But Cera Fisher, a grad organizer from the University of Connecticut, shared a similar story with a different ending. According to Fisher, after the UConn Title IX office had told another UConn grad worker that she did not have enough proof and dismissed her claim, she took her sexual harassment grievances to a neutral third-party arbitrator. She was only afforded this option through her grad union contract. As a result, this research assistant, who complained that her faculty supervisor sexually assaulted her, worked with the union to achieve a successful settlement that preserved her chance at an academic career.

GWC-UAW joins a long history of Columbia workers organizing to address gender and racial inequities through unionization. After overcoming intense administration opposition to their union in the early 1980s, Columbia support staff won a contract that addressed race- and gender-based pay inequities and guaranteed childcare subsidies.

As United States Secretary of Education Betsy DeVos announces her plan to roll back federal guidance on Title IX protections at universities, the existing law that Columbia has failed to enforce effectively, our effort to build on the successful history of academic unionization becomes increasingly urgent. A contract with proper recourse for sexual harassment complaints would bind Columbia more effectively to its promise of gender equity.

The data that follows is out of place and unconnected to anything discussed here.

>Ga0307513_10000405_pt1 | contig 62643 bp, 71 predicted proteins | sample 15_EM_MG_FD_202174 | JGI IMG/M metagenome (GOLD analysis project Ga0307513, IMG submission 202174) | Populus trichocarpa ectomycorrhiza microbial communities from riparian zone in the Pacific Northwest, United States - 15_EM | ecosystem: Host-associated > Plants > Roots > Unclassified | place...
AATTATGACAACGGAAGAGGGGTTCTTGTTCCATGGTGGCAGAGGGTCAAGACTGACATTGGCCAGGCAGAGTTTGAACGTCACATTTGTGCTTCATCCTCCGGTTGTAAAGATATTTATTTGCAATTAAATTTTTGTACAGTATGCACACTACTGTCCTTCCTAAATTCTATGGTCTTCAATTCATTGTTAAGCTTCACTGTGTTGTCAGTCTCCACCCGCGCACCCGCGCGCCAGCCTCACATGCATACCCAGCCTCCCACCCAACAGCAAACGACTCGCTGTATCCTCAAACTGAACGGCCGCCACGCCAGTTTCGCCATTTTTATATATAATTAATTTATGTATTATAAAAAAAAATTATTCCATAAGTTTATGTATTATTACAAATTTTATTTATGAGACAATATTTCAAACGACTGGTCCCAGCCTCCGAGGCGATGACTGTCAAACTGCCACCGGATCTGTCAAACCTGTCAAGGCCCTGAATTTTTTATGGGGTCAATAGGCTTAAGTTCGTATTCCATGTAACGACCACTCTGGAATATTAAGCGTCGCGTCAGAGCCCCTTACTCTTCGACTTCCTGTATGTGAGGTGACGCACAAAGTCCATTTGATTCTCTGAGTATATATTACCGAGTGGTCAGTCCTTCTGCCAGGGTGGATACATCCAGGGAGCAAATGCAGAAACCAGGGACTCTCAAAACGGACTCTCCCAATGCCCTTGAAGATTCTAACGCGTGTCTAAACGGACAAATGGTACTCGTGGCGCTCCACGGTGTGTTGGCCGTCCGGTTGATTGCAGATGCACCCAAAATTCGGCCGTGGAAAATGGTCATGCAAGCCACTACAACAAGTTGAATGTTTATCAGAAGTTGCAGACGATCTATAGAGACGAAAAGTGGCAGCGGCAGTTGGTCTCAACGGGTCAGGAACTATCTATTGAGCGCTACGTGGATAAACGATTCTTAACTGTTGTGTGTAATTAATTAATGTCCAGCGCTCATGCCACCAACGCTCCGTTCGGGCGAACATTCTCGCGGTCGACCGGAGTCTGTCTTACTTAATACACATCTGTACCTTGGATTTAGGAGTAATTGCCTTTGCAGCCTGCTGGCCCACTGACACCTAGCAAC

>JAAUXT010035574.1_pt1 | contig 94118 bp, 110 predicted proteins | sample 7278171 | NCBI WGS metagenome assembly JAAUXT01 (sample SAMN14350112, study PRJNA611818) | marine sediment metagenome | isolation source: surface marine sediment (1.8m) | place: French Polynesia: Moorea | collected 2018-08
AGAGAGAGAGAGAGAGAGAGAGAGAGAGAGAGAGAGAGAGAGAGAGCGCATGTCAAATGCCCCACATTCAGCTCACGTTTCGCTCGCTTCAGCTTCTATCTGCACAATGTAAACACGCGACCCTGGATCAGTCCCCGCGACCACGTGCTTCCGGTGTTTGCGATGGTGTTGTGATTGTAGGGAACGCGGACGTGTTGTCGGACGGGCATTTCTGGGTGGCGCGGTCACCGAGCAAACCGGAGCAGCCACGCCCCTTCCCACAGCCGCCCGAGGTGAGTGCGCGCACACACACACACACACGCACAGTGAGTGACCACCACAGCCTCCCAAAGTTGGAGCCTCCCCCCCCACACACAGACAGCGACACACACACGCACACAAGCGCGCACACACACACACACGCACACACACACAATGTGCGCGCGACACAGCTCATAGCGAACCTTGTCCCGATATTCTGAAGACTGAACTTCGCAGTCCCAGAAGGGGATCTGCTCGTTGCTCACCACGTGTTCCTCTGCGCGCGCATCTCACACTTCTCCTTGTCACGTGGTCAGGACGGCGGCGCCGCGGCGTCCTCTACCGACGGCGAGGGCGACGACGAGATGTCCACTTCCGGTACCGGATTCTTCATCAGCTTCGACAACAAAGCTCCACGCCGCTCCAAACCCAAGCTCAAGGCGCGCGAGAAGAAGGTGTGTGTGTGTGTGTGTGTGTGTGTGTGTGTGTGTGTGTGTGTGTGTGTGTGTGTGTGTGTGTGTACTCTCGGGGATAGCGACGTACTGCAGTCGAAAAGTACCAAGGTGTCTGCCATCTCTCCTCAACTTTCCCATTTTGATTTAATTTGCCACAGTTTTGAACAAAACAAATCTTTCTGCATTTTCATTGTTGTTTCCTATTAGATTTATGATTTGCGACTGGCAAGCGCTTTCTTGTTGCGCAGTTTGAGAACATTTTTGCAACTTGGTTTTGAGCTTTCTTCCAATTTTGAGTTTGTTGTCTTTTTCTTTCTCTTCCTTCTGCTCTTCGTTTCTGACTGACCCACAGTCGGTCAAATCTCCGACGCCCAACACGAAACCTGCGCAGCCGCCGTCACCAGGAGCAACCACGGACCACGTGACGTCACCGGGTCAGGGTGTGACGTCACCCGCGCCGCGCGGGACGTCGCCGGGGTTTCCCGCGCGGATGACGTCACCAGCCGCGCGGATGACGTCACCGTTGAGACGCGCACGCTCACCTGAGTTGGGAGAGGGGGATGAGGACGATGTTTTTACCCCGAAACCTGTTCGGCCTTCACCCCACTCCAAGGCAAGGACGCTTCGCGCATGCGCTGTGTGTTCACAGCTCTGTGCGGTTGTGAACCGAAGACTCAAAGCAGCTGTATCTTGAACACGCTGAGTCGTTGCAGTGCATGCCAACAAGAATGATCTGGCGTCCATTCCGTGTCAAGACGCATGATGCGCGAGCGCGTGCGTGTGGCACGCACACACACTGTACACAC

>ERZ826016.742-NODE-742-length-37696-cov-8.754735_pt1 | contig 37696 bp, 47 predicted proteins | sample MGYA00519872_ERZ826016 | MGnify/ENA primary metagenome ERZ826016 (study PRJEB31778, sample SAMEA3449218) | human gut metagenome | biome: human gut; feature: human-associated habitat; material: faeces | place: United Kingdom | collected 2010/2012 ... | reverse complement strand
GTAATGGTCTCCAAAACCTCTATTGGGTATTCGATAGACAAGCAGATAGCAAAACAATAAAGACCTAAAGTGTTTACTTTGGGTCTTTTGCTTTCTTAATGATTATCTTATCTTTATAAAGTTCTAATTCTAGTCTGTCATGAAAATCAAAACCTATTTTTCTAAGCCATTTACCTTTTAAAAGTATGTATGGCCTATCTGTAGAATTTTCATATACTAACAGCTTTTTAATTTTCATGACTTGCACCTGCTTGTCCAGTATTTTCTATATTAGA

And, as a grad union organizer, I believe an environment in which teachers and researchers have concrete protections from sexual harassment is necessary to foster an environment where students can learn that sexual respect is not just a theory in their classrooms and their orientation sessions, but also a practice expected of everyone who works at Columbia.

Members of the Columbia and Barnard community have already expressed disappointment and anger that Columbia is implicitly benefiting from Trump’s appointment of a Republican-majority National Labor Relations Board while delaying contract negotiations with grad workers. In doing so, Columbia is aligning itself with a president who infamously brags about committing sexual assault and spreads the misinformation that false accusations of sexual misconduct are common.

Columbia doesn’t have to stoop to Trump’s level. At any point, the University administration can voluntarily choose to offer real support and protection to survivors of sexual assault and sexual harassment on campus by agreeing to negotiate. When graduate workers call on Columbia to drop their objections to our union election and negotiate a contract with us, this is what we are asking them to do—to choose to be better than Trump, to choose to practice the theory we teach.

Danielle Drees is a Ph.D. candidate in theater in the Graduate School of Arts and Sciences. She has taught University Writing and worked as a TA at Columbia and Barnard.